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UK judge clears alleged terrorist's deportation to America

By the CNN Wire Staff
STORY HIGHLIGHTS
  • A British judge has approved the U.S. extradition of Abid Naseer
  • Pakistani man is suspected of aiding terrorists and plotting to use a destructive device
  • The judge's ruling must now be approved by Britain's home secretary
  • Naseer's lawyer promises to appeal the ruling
RELATED TOPICS
  • Abid Naseer
  • Terrorism
  • Extradition
  • Al Qaeda

London (CNN) -- A British judge ruled Friday that a man wanted by U.S. authorities for alleged terrorism offenses can be extradited to the United States.

The decision to extradite 24-year-old Abid Naseer must now be approved by Britain's home secretary, Theresa May.

Ben Cooper, an attorney for Naseer, immediately declared his intention to appeal the ruling.

American officials have promised to return Naseer to Britain if he is acquitted by a U.S. court -- a key factor in Judge Quentin Purdy's ruling.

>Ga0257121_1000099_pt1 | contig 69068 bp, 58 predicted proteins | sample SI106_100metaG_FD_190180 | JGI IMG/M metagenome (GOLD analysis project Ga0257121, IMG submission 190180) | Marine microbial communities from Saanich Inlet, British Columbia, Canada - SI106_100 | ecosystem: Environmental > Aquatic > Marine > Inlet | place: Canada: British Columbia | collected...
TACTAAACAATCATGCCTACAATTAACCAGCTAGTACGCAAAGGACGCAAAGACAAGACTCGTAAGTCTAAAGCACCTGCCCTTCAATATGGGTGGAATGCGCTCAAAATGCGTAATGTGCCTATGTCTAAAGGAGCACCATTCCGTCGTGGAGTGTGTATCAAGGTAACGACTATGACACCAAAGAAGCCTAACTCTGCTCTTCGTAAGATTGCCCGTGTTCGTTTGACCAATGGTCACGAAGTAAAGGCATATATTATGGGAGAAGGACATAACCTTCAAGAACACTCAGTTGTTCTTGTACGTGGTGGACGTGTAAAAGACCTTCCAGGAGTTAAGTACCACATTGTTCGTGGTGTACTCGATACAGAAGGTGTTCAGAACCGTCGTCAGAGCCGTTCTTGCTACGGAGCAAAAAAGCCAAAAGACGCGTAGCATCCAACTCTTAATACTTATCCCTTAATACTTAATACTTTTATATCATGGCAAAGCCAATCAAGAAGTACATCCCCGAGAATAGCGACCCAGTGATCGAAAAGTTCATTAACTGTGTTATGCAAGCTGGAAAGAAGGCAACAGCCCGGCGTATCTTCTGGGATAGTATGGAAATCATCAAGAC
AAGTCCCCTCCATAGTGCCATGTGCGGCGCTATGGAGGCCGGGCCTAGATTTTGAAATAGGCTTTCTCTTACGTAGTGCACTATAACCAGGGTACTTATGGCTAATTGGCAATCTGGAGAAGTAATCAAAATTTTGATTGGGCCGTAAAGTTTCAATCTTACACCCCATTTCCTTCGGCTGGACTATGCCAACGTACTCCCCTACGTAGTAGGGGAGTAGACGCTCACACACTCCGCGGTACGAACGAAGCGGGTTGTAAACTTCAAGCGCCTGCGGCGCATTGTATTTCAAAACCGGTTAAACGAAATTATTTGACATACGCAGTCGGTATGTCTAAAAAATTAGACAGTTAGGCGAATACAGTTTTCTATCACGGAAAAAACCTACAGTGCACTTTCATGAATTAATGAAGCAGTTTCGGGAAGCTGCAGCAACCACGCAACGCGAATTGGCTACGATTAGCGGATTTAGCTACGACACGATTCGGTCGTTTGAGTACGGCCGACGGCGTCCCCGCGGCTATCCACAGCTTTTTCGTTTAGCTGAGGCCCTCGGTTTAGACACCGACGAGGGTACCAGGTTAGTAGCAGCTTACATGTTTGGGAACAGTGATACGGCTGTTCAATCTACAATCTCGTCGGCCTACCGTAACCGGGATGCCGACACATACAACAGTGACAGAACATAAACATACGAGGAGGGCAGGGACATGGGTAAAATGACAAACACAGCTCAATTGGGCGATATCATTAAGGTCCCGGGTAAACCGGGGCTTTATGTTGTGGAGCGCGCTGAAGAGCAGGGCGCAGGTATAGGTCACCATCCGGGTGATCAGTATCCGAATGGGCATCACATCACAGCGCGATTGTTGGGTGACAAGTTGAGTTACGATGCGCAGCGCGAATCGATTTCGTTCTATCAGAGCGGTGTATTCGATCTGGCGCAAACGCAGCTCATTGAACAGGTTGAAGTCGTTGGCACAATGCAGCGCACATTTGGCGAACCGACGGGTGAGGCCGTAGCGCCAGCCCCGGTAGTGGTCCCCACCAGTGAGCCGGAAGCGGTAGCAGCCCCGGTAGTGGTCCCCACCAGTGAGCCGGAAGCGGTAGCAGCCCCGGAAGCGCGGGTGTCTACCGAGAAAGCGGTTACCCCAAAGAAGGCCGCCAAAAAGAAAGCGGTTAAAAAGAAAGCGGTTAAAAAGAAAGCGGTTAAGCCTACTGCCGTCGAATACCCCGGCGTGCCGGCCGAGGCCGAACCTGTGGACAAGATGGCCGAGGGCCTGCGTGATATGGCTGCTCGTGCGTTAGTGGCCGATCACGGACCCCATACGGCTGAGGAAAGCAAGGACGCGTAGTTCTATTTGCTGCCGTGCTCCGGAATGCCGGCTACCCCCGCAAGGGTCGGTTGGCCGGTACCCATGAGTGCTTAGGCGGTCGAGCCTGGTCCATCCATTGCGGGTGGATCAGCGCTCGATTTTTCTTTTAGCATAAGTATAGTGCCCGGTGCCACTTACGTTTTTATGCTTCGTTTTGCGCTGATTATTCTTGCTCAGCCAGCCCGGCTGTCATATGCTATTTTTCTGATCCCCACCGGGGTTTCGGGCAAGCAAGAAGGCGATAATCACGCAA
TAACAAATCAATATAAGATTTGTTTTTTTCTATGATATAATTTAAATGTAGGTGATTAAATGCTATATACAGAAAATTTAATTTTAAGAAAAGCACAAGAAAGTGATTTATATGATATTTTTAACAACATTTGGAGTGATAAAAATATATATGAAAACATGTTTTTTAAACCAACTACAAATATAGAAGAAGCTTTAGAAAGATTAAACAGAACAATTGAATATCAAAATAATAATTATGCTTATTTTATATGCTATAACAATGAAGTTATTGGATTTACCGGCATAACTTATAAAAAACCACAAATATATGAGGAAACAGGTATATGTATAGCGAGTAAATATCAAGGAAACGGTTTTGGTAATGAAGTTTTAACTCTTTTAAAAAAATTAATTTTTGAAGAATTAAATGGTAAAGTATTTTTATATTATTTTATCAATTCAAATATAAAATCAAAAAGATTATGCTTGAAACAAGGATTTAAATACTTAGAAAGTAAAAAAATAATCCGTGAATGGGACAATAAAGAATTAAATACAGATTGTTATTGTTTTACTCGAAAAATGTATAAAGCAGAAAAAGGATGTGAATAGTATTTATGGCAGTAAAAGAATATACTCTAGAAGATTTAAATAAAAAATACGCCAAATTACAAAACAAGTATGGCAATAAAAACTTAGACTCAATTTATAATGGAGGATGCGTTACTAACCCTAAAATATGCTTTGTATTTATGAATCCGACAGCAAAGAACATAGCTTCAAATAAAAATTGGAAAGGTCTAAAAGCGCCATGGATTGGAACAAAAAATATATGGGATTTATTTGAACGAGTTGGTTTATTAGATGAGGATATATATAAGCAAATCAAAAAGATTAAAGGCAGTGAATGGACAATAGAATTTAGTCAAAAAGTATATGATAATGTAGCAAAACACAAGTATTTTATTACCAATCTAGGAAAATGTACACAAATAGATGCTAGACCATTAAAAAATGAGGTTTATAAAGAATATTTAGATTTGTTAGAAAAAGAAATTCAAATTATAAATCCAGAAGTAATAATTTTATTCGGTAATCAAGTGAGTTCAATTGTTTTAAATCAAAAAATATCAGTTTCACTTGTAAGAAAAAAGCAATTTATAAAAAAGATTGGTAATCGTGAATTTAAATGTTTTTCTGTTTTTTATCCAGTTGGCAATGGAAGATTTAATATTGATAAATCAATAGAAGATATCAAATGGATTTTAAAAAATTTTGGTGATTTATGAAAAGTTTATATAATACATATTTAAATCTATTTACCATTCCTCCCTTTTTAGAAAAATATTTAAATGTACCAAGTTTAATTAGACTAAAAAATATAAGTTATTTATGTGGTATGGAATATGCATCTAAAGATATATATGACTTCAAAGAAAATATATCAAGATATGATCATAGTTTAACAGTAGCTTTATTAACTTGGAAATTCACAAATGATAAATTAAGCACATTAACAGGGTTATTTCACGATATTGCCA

British police arrested Naseer in July after the United States requested his extradition to face charges of supporting terrorists and plotting to use a destructive device, London's Metropolitan Police Service said last summer.

Naseer, a Pakistani national, has been in and out of the British court system for almost two years.

He was first arrested in March 2009 in Manchester, England, where he had been living on a student visa. That arrest was part of a massive sweep across northwest England in connection with an alleged plot to carry out bomb attacks in Britain.

No one was charged in connection with those allegations, though a panel of judges hearing a subsequent deportation attempt against Naseer said it was satisfied that he was an "al Qaeda operative who posed and still poses a serious threat to (the United Kingdom's) national security."

In May, Britain's Special Immigration Appeals Commission ruled that Naseer faced a risk of being tortured if he were sent back to Pakistan and blocked his deportation on European human rights grounds.

The commission said it was convinced that Naseer had sent coded e-mails to an al Qaeda contact in which he used girls' names in place of ingredients for explosives and a made-up wedding date for the date of the attack. It relied partly on secret evidence in making its decision.

The commission, however, said it had seen no evidence that the men had handled explosives.

Naseer was arrested again last July after a warrant was issued for him in the United States, partly on charges of supporting a foreign terrorist organization.

CNN's Antonia Mortensen and Alan Silverleib contributed to this report

 
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